Food Safety Education: Diet, Nutrition and Your Health

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Food Safety Education: Diet, Nutrition and Your Health

Food safety

You are what you eat, or so the saying goes. When it comes to your health and wellness, the foods you put into your body have a significant impact on your overall health. But do you know how to select and prepare food safely? If not, you’re not alone. Foodborne illness affects many people every year, and poor diet and nutrition contribute to chronic health conditions that plague our society. A panel of experts convened by the World Health Organisation has estimated that foodborne illnesses are responsible for a comparable number of illnesses and deaths in Africa as cancer or tuberculosis

The good news is that by learning some basic food safety and nutrition tips, you can take control of your health and wellness. This article will cover some of the essentials you need to know to keep your diet safe, nutritious, and delicious. Your body and mind will thank you for making these simple changes to how you shop, cook, and eat every day.

Food Safety Basics: Proper Handling, Cooking and Storage.

Proper handwashing

Wash your hands thoroughly before and after handling food, especially raw meat, poultry, and eggs. Use warm water and soap, scrubbing all surfaces of your hands for at least 20 seconds.

Safe cooking temperatures

Cook foods to proper internal temperatures to kill harmful bacteria like Salmonella. Use a food thermometer to ensure temperatures are reached.

  • Cook pork, beef, veal and lamb to at least 63°C.
  • Cook ground beef and pork to at least 72°C.
  • Cook poultry (chicken, turkey, duck) to at least 74°C.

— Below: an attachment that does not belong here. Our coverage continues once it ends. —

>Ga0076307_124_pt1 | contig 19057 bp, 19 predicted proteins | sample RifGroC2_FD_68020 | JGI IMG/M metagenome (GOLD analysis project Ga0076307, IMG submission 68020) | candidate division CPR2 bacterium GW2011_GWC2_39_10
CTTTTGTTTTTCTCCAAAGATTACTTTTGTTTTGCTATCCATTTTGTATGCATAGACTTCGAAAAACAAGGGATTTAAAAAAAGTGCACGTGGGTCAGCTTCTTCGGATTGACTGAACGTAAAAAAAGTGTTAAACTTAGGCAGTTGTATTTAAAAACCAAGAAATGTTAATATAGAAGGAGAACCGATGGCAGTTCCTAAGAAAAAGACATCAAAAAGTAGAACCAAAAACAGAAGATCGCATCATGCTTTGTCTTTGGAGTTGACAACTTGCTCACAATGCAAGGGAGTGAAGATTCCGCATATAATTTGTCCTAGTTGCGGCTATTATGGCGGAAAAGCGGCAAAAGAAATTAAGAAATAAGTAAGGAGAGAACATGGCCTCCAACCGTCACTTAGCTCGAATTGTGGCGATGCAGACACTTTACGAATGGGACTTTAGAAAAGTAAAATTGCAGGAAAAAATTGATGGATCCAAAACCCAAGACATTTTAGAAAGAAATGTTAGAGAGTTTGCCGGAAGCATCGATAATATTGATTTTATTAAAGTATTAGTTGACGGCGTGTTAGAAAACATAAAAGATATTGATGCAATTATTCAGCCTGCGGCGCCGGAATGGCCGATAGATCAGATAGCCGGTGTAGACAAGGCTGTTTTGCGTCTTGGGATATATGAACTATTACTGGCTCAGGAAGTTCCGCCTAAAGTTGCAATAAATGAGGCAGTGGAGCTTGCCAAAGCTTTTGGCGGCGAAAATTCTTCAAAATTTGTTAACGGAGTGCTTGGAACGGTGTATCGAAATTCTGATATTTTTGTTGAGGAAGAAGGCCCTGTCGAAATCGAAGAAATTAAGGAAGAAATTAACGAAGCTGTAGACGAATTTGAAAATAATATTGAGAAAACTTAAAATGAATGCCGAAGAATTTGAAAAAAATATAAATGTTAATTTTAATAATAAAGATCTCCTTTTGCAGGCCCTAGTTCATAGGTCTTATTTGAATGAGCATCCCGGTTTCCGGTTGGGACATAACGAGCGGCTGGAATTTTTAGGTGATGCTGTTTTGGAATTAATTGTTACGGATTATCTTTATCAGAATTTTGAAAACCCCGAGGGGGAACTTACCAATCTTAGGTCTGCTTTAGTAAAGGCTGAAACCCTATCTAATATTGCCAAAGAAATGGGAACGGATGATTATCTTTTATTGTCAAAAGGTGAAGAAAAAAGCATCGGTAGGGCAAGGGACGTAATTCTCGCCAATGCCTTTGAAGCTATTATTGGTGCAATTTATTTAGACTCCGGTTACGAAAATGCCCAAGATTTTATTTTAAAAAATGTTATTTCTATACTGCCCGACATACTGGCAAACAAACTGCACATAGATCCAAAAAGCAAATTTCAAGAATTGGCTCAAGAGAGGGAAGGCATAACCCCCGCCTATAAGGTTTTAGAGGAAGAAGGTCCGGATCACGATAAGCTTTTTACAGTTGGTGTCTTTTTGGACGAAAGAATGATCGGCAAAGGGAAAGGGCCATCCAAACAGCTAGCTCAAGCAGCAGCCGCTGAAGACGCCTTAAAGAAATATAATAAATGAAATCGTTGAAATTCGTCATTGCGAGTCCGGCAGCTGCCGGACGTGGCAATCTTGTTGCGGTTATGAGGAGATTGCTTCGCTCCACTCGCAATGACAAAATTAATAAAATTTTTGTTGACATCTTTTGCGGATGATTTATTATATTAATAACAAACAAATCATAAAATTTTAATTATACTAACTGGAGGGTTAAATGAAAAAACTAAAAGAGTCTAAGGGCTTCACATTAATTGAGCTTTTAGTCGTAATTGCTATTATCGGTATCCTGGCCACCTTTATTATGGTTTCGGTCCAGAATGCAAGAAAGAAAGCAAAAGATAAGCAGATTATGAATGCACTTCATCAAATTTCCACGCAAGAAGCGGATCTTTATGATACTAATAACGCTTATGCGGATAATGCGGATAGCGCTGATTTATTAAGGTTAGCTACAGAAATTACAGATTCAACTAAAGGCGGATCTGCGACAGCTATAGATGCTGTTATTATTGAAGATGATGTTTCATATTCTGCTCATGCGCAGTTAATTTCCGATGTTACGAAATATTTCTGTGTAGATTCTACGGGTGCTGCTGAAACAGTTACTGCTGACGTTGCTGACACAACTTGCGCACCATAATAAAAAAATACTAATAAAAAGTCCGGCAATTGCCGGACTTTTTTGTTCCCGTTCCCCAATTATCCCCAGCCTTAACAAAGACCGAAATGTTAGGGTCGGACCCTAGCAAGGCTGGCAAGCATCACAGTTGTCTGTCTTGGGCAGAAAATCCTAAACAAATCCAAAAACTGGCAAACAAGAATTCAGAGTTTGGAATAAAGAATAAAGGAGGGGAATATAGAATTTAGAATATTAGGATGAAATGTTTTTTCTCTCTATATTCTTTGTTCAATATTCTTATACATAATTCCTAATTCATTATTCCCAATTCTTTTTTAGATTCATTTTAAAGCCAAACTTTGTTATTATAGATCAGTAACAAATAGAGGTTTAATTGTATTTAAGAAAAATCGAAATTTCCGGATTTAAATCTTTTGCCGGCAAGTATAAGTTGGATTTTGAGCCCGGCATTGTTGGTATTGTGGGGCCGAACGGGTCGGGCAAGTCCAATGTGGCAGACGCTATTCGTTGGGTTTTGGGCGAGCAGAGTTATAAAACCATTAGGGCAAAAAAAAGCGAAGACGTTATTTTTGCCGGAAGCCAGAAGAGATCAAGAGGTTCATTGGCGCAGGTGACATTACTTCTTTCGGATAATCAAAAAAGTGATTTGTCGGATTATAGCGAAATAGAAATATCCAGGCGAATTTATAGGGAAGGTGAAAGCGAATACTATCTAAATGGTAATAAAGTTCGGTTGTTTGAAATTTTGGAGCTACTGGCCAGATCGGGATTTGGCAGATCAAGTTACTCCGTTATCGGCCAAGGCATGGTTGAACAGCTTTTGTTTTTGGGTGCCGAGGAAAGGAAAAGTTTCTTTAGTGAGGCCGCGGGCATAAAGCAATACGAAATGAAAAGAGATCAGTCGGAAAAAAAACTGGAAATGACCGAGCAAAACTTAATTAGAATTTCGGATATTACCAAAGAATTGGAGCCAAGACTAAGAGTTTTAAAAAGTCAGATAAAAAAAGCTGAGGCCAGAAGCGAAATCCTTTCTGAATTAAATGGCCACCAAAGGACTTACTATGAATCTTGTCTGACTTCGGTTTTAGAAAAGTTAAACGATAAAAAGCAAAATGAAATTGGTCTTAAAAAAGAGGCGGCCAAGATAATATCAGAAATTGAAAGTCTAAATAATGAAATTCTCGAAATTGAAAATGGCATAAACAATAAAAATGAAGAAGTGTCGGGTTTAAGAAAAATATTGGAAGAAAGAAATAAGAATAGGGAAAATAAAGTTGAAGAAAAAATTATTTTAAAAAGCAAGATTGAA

Refrigerate promptly

Perishable foods like meat, poultry, eggs, and leftovers must be refrigerated within 2 hours of cooking or removing from the oven or grill. Bacteria grow rapidly at room temperature and can make you sick.

Separate raw and cooked foods

Always use separate utensils and surfaces for raw meat, poultry, and eggs. Wash utensils and surfaces before reusing. Store raw meat on the fridge’s bottom shelf so juices don’t drip onto other foods.

Following these essential food safety steps will help reduce your risk of foodborne disease. Educating yourself and your family about safe food handling and preparation is one of the most important things you can do for your health and well-being.

The Impact of Food Safety on Diet and Nutrition

The food you eat has a significant impact on your health and nutrition. If it’s improperly handled or contaminated, you could get sick. Foodborne illness is no joke; it can cause everything from an upset stomach to hospitalisation or even death.

To avoid foodborne illness, you need to practise good food safety. This means:

  • Clean: Wash hands, utensils, and surfaces. Rinse fruits and veggies.
  • Separate: Don’t cross-contaminate. Keep raw meat, poultry, and eggs away from ready-to-eat foods.
  • Cook: Ensure proper internal temperatures. Cook eggs, meats, and poultry thoroughly.
  • Chill: Refrigerate perishable food within 2 hours.

Following these basic food safety steps reduces your risk of foodborne illness and ensures you get the essential nutrients. Contaminated food may contain harmful bacteria, parasites, or viruses that can cause disease and deplete your body of essential nutrients.